Many tree owners and managers are saving water and letting lawns and groundcovers die during this drought and I am seeing many trees suffering from drought stress. When asked how to care for trees during the drought, I typically suggest watering drought tolerant trees every two to three weeks depending upon soil conditions and rooting depth. “How long should I turn on the sprinklers?” is an obvious follow up question.
There is scant research concerning the irrigation requirements of landscape trees. However, studies have shown that aesthetic and functional value can be maintained when irrigated at a rate equal to 50% of the water grass uses (also called reference evapotranspiration or ETo) depending upon a tree’s drought tolerance and other factors (Pittenger, D., et al., Center for Landscape and Urban Horticulture).
If we use 50% ETo as a target and irrigate twice per month, how long do we need to leave the sprinklers on? This will depend upon the application rate of the irrigation system which varies greatly. Rotating sprinklers typically apply between 0.25 and 1 inch of water per hour while fixed head sprinklers apply 1-2 inches per hour. You can conduct a “can test” to determine the application rate of your system, spreading out containers, turning on the sprinklers for an hour and measuring the depth of water in the containers.
If we want to apply 50% of ETo, we have to know these rates for where we live (find ETo for where you live). In Davis, California, ETo for spring and fall are roughly 1.5 inches per week and 2 inches during the summer.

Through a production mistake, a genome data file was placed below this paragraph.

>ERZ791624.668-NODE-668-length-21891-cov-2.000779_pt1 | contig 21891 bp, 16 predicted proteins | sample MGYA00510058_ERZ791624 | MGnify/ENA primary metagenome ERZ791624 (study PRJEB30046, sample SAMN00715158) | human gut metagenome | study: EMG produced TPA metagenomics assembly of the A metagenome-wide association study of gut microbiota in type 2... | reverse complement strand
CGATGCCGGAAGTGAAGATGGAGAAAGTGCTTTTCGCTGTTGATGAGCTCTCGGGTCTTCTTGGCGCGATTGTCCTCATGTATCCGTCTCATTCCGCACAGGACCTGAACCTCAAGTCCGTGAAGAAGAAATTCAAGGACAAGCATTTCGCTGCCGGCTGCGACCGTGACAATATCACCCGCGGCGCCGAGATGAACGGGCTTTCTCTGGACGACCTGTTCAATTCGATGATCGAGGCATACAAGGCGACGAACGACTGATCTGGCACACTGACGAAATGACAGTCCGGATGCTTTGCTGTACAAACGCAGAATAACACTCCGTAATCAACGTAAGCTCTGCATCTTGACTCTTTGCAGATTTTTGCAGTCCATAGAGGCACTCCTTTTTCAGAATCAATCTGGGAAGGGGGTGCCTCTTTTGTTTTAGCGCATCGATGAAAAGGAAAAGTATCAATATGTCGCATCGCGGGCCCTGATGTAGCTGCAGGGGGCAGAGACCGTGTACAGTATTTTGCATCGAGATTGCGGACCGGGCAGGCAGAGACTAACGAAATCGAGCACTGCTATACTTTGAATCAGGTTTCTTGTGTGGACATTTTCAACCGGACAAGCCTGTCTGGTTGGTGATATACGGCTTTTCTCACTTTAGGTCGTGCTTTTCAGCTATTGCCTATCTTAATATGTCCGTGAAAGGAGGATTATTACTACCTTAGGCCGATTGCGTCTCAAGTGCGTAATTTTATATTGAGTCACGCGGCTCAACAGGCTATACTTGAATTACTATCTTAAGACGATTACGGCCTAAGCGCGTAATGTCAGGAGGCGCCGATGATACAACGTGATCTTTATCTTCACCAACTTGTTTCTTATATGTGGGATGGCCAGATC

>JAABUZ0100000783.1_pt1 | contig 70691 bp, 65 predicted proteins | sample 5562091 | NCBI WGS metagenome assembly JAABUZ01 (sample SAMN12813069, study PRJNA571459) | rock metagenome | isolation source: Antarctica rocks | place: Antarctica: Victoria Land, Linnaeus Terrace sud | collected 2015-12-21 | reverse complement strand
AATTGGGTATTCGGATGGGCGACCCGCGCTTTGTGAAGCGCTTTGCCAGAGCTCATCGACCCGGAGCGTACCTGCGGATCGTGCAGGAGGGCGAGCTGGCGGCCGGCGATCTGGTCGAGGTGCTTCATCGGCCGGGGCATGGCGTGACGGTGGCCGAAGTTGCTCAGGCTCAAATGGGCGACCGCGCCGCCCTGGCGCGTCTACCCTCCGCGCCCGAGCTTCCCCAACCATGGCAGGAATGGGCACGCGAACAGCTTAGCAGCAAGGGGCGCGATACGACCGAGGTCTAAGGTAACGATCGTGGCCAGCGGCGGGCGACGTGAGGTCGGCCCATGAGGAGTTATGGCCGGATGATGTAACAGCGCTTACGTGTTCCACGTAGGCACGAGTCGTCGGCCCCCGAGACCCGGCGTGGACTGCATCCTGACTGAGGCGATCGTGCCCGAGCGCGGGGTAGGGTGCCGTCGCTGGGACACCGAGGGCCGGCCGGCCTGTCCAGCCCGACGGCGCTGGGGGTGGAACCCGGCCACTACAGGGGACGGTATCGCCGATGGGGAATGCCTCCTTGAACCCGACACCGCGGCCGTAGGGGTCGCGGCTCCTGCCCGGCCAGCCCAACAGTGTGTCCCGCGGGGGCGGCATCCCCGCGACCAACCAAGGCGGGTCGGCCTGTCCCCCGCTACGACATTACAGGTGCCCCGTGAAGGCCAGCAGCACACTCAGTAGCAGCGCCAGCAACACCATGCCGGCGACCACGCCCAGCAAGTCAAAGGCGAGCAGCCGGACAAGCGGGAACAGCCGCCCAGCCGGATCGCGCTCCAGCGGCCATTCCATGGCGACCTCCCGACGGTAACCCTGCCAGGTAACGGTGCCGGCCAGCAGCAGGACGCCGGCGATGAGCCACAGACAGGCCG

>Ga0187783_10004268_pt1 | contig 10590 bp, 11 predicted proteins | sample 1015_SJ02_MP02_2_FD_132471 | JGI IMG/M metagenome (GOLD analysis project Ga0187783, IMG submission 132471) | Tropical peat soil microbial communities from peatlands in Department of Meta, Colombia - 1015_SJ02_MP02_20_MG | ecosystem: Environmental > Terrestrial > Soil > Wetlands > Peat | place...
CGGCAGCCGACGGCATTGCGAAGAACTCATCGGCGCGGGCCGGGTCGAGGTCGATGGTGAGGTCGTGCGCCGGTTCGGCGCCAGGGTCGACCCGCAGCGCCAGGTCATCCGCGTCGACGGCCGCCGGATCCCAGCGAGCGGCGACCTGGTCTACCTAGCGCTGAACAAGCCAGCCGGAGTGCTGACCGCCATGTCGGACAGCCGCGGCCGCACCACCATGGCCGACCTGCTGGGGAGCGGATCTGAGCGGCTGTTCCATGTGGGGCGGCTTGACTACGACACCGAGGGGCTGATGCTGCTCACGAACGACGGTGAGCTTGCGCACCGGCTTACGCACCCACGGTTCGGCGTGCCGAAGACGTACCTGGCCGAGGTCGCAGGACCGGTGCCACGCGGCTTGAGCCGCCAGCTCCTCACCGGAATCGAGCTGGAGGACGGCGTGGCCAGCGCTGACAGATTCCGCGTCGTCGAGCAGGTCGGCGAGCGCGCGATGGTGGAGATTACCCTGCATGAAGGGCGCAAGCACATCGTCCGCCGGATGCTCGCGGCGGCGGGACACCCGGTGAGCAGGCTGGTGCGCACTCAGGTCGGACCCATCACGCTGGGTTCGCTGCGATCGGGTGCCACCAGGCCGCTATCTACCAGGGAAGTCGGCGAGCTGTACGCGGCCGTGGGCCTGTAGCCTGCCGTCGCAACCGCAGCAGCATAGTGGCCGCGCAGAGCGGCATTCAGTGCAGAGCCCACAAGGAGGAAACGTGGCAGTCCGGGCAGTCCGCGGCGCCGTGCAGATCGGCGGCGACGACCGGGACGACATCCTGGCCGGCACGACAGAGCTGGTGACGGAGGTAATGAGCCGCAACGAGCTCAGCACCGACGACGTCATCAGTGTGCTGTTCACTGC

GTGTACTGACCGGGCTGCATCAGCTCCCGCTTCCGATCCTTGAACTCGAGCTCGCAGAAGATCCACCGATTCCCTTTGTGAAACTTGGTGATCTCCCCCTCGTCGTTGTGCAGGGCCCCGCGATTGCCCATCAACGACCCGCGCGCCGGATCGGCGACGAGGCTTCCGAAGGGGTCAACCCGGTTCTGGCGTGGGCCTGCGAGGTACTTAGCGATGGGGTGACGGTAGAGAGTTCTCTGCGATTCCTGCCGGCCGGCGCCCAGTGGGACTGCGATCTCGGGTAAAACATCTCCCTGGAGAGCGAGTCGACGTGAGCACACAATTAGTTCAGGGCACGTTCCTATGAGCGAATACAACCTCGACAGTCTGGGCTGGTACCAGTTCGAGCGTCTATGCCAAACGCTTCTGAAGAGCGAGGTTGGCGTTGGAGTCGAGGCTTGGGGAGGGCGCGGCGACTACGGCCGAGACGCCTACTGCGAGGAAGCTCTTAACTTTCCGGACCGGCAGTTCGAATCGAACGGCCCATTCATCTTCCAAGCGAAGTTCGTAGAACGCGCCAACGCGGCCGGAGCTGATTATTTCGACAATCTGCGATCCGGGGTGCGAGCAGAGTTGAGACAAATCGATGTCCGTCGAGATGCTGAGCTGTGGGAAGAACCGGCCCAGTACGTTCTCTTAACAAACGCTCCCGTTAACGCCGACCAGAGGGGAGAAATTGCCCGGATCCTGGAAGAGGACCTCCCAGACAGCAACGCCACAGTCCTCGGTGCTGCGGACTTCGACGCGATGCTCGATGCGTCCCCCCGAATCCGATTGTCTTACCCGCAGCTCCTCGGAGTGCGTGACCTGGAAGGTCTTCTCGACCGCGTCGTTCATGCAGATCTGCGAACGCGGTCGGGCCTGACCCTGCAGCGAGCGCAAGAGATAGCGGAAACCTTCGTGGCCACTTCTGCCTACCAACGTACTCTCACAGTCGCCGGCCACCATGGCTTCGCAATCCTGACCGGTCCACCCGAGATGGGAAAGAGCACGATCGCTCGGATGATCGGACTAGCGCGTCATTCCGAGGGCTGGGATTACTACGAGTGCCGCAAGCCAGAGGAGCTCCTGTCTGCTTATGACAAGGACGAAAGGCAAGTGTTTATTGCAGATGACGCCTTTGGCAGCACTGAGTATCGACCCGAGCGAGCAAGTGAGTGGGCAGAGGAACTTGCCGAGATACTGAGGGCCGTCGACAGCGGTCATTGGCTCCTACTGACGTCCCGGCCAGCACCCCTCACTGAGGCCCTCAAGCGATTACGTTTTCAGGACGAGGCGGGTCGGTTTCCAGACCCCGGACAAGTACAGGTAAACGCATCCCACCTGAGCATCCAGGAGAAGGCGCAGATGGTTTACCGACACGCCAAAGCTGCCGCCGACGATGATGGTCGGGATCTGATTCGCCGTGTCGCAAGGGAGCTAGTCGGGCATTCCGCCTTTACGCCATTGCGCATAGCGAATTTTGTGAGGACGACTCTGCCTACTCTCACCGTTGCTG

Therefore, in Davis, to apply 50% of ETo every two weeks, we would need to run the sprinklers for the following amounts of time, considering a standard distribution uniformity (a measure of how evenly irrigation water soaks into the soil).
|Season||Rotating Head||Fixed Head|
|Spring/Fall||2-7 hours||0.75-1.5 hours|
|Summer||2.5-10 hours||1-2 hours|
Since there are many assumptions made above, this would simply be a starting point for scheduling irrigations. You will want to make sure the irrigations moisten the soil to a depth of at least 18 inches and that soil moisture conditions are adequate. In some cases, the run times above may result in water penetrating deeper than 18 inches. In this case, you can shorten the run times.
The depth of penetration of the irrigation can be determined by digging, pushing a tile probe (sharpened steel rod with handle) or by using soil moisture sensors. Soil moisture should also be monitored at 12 inches deep for trees. This can be done using soil moisture sensors such as tensiometers or by feeling the soil prior to an upcoming irrigation to determine its moisture level. For more information, see my previous article Practical Guidance for Effective Tree Irrigation.
Thank you to Loren Oki, U.C. Cooperative Extension Landscape Specialist, U.C. Davis for his review of this article.